Google 'Must Remove Personal Data From Results'
A court has ruled that ordinary people have a "right to be forgotten" online and has ordered Google to amend some of its search results.
Links to outdated or irrelevant information should be removed from search engines' indexes, the European Union's Court of Justice said.
It ruled that Google and other search engines had control of individuals' private information, and said people have the right to request that their information is "forgotten".
People "may address such a request directly to the operator of the search engine ... which must then duly examine its merits," the ruling said.
Whether or not the request should be granted will depend "on the nature of the information in question and its sensitivity for the data subject's private life and on the interest of the public in having that information, an interest which may vary," it said.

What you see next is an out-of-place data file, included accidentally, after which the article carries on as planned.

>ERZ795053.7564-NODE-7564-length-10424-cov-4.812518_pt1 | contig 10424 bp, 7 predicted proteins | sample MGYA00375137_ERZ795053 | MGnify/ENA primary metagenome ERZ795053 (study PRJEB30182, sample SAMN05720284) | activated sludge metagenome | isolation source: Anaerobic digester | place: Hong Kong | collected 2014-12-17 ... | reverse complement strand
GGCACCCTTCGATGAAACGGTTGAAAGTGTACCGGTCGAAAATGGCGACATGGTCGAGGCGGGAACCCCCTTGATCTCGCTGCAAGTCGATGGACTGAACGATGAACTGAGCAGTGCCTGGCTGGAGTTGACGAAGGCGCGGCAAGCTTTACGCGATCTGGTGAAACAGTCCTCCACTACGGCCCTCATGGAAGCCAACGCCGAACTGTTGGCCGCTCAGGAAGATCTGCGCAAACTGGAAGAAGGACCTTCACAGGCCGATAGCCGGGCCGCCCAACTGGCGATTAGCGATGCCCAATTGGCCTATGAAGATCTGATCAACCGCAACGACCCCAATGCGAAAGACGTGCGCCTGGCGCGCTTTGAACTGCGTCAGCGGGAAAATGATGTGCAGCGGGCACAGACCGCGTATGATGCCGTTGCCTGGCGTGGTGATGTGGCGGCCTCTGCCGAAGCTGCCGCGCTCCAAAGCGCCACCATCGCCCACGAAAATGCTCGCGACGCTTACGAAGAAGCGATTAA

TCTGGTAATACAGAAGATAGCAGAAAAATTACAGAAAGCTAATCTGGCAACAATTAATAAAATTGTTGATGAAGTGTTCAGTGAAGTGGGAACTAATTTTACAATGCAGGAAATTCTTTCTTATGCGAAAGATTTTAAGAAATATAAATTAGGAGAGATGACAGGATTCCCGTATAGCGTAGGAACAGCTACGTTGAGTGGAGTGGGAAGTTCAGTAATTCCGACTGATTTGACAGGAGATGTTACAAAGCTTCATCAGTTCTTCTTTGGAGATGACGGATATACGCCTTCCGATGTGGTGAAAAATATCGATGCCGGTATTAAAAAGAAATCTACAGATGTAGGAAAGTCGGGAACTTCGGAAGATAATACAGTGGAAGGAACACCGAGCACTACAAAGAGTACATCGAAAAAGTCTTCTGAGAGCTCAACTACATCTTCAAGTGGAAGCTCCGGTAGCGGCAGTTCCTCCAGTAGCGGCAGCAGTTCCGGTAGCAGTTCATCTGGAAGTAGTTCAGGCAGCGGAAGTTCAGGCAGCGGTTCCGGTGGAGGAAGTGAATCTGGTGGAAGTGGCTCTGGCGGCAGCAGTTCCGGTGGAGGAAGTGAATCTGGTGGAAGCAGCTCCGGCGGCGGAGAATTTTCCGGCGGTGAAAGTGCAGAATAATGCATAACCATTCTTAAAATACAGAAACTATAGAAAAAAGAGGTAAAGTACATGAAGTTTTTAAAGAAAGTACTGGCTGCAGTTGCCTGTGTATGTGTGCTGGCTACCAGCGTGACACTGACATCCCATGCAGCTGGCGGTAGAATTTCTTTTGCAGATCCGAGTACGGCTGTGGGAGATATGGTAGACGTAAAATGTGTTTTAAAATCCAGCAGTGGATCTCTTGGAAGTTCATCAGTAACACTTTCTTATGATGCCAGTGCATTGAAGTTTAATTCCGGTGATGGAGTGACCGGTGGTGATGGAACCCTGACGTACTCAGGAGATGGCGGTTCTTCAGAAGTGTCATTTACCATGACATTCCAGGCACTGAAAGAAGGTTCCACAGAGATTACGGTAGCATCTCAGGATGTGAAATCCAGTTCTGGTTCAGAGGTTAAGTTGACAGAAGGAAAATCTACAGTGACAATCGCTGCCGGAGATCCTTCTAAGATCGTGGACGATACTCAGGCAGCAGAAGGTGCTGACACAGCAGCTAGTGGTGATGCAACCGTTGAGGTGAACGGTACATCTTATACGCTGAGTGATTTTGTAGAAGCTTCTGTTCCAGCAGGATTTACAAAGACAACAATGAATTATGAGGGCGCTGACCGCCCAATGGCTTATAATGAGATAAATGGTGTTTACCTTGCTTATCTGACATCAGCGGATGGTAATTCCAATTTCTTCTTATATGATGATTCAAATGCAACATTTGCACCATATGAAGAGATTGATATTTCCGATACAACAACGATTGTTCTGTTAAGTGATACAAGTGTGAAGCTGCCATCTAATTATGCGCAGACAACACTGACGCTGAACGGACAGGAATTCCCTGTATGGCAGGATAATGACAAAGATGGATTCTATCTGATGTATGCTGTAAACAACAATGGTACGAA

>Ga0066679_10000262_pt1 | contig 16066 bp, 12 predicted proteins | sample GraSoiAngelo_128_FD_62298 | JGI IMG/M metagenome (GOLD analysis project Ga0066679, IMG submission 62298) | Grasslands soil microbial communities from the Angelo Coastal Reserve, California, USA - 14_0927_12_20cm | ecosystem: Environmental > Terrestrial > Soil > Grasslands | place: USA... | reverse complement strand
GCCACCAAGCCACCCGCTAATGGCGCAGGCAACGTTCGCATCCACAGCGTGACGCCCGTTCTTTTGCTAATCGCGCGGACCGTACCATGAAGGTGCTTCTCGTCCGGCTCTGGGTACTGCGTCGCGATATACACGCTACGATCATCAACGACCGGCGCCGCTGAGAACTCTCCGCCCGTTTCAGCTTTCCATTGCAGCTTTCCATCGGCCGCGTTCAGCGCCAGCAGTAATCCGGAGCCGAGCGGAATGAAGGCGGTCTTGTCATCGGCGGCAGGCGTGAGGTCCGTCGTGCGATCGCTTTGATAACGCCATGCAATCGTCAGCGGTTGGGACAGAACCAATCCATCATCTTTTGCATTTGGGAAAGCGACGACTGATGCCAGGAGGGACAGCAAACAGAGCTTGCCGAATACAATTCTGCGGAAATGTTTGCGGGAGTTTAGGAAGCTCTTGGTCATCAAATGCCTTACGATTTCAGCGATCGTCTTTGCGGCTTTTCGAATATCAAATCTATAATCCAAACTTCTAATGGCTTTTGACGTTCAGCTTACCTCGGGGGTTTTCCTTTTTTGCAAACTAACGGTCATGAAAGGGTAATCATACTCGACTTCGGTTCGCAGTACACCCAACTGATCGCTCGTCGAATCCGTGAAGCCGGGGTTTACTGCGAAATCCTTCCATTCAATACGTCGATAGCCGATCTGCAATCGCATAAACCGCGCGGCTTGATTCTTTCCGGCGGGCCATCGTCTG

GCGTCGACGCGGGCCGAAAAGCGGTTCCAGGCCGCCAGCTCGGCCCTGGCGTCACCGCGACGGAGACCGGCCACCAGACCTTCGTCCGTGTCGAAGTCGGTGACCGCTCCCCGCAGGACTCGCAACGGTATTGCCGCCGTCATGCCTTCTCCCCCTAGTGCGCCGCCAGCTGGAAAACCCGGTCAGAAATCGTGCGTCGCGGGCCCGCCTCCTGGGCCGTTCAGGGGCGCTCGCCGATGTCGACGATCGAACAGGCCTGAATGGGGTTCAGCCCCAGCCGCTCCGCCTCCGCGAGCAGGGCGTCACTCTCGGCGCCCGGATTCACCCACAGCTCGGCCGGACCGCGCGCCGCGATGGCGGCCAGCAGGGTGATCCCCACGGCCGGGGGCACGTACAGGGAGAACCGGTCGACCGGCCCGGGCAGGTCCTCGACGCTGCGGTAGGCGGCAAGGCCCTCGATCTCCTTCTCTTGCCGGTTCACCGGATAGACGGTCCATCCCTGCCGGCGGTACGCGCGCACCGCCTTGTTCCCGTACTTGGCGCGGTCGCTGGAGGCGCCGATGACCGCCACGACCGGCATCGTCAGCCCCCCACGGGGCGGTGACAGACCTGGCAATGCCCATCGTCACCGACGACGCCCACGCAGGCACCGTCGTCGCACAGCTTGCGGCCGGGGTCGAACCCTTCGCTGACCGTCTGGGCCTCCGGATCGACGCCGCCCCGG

The standard is different for public figures, judges said, who should expect more of their information to be displayed online.
Google had argued that it does not control personal data, saying it just offers links to information already freely and legally available on the internet.
It had also argued that it should not be forced to play the role of censor, especially when it offers links to information that was legally published.
The case was referred to the European court by Spain's appeal court, the Audiencia Nacional, which has fielded 200 similar complaints.
The leading case was from Spaniard Mario Costeja who said that when his name was Googled it threw up references to an advertisement for a property auction related to an unpaid Social Welfare debt.
Costeja and the agency argued that the debt had been settled and that the reference should be removed.
The advert had originally appeared in a Spanish newspaper and was tracked by Google's robots when the newspaper digitalized its archive.